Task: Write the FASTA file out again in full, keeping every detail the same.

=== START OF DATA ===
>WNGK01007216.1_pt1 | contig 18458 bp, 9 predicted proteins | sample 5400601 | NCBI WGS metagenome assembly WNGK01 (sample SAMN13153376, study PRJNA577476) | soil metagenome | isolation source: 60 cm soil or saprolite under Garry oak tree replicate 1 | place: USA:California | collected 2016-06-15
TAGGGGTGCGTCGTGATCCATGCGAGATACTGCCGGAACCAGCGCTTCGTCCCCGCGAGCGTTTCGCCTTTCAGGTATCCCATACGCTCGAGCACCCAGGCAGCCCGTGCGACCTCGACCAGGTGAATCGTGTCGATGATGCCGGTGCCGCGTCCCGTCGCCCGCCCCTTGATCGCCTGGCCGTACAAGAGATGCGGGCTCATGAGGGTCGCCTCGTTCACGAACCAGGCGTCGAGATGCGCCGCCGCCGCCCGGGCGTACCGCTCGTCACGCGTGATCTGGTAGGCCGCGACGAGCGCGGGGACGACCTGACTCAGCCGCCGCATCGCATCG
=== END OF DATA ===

>WNGK01007216.1_pt1 | contig 18458 bp, 9 predicted proteins | sample 5400601 | NCBI WGS metagenome assembly WNGK01 (sample SAMN13153376, study PRJNA577476) | soil metagenome | isolation source: 60 cm soil or saprolite under Garry oak tree replicate 1 | place: USA:California | collected 2016-06-15
TAGGGGTGCGTCGTGATCCATGCGAGATACTGCCGGAACCAGCGCTTCGTCCCCGCGAGCGTTTCGCCTTTCAGGTATCCCATACGCTCGAGCACCCAGGCAGCCCGTGCGACCTCGACCAGGTGAATCGTGTCGATGATGCCGGTGCCGCGTCCCGTCGCCCGCCCCTTGATCGCCTGGCCGTACAAGAGATGCGGGCTCATGAGGGTCGCCTCGTTCACGAACCAGGCGTCGAGATGCGCCGCCGCCGCCCGGGCGTACCGCTCGTCACGCGTGATCTGGTAGGCCGCGACGAGCGCGGGGACGACCTGACTCAGCCGCCGCATCGCATCG